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Time Course Gene Expression Classification with Time Lagged Recurrent Neural Network

Chapter
Part of the Studies in Computational Intelligence book series (SCI, volume 94)

Summary

Heterogeneous types of gene expressions may provide a better insight into the biological role of gene interaction with the environment, disease development and drug effect at the molecular level. In this chapter for both exploring and prediction purposes a Time Lagged Recurrent Neural Network with trajectory learning is proposed for identifying and classifying the gene functional patterns from the heterogeneous nonlinear time series microarray experiments. The proposed procedures identify gene functional patterns from the dynamics of a state-trajectory learned in the heterogeneous time series and the gradient information over time. Also, the trajectory learning with Back-propagation through time algorithm can recognize gene expression patterns vary over time. This may reveal much more information about the regulatory network underlying gene expressions. The analyzed data were extracted from spotted DNA microarrays in the budding yeast expression measurements, produced by Eisen et al. The gene matrix contained 79 experiments over a variety of heterogeneous experiment conditions. The number of recognized gene patterns in our study ranged from two to ten and were divided into three cases. Optimal network architectures with different memory structures were selected based on Akaike and Bayesian information criteria using two-way factorial design. The optimal model performance was compared to other popular gene classification algorithms, such as Nearest Neighbor, Support Vector Machine, and Self-Organized Map. The reliability of the performance was verified with multiple iterated runs.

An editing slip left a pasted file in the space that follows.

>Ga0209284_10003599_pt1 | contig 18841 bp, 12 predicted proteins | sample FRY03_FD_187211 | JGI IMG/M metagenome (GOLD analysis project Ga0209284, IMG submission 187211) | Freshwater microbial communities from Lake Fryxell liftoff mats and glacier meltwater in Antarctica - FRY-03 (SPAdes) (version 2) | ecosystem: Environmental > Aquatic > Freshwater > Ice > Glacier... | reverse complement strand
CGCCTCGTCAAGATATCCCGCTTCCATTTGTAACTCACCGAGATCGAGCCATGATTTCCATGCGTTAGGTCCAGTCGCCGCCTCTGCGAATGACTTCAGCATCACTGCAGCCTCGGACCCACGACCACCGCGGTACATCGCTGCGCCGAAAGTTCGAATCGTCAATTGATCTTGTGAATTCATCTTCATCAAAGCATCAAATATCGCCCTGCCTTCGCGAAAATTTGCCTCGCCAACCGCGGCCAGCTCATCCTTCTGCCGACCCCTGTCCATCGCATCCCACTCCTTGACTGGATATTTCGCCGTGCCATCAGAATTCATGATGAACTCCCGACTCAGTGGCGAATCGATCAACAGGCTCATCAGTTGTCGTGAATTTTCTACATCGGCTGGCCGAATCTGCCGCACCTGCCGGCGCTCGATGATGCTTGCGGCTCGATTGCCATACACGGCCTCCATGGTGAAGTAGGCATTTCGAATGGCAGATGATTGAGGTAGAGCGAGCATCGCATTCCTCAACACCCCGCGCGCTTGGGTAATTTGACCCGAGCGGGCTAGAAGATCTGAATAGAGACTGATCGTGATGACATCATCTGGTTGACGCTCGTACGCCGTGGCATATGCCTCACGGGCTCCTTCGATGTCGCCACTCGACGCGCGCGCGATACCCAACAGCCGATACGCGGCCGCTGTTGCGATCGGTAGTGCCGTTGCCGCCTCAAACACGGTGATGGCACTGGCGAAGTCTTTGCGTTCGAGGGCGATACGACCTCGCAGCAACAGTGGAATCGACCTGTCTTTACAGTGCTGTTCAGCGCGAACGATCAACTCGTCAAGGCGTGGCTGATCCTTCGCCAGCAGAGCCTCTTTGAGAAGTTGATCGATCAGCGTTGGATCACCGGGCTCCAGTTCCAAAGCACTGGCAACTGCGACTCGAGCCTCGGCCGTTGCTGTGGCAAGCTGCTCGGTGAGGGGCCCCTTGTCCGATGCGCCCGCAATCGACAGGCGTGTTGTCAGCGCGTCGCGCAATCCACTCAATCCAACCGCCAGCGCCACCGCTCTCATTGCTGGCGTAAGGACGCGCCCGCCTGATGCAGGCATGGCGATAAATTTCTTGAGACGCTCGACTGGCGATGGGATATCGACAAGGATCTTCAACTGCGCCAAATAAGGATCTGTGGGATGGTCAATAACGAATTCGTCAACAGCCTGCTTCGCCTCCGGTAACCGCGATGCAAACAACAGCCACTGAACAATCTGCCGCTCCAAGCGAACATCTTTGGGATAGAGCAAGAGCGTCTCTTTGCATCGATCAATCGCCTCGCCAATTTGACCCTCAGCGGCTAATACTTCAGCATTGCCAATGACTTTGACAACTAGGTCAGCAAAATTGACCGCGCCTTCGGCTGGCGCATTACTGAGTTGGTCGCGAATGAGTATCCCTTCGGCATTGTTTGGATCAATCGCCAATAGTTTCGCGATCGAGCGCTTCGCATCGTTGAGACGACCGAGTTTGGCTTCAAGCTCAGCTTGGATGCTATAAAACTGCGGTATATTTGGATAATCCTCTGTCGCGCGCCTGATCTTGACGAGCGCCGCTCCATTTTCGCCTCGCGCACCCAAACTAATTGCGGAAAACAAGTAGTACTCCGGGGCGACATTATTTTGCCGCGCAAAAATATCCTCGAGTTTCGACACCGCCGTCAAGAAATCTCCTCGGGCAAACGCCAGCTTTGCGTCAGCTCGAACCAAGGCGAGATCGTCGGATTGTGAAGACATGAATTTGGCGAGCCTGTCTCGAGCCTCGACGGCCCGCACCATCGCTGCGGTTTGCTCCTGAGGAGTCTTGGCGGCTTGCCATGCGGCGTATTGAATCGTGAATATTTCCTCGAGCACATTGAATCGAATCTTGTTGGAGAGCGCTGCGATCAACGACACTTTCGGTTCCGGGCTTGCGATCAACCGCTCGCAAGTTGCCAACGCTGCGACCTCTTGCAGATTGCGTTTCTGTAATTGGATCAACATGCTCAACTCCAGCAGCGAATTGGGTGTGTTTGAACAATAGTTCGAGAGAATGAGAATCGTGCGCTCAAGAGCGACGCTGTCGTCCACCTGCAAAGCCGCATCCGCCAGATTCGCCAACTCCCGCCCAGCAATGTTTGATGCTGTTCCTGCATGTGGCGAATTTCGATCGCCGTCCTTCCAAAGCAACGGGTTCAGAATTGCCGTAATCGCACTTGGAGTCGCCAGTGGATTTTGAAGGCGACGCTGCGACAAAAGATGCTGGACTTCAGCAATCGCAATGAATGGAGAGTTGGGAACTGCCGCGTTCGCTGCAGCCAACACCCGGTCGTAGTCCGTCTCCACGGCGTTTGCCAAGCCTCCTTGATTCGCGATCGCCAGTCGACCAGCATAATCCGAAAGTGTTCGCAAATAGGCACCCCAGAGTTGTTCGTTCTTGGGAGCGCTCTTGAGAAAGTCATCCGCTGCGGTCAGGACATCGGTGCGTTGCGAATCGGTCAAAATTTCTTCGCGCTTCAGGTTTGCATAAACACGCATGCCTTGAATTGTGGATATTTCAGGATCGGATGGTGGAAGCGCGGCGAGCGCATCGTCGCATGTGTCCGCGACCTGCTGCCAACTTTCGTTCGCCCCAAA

Keywords

Support Vector Machine Gene Expression Data Hide Node Recurrent Neural Network Nonlinear Time Series 
These keywords were added by machine and not by the authors. This process is experimental and the keywords may be updated as the learning algorithm improves.

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Copyright information

© Springer-Verlag Berlin Heidelberg 2008

Authors and Affiliations

  1. 1.Department of BiostatisticsUniversity at Buffalo the State University of New YorkBuffaloUSA
  2. 2.Department of Neurology, Buffalo Neuroimaging Analysis Center The Jacobs Neurological InstituteUniversity at Buffalo the State University of New YorkBuffaloUSA

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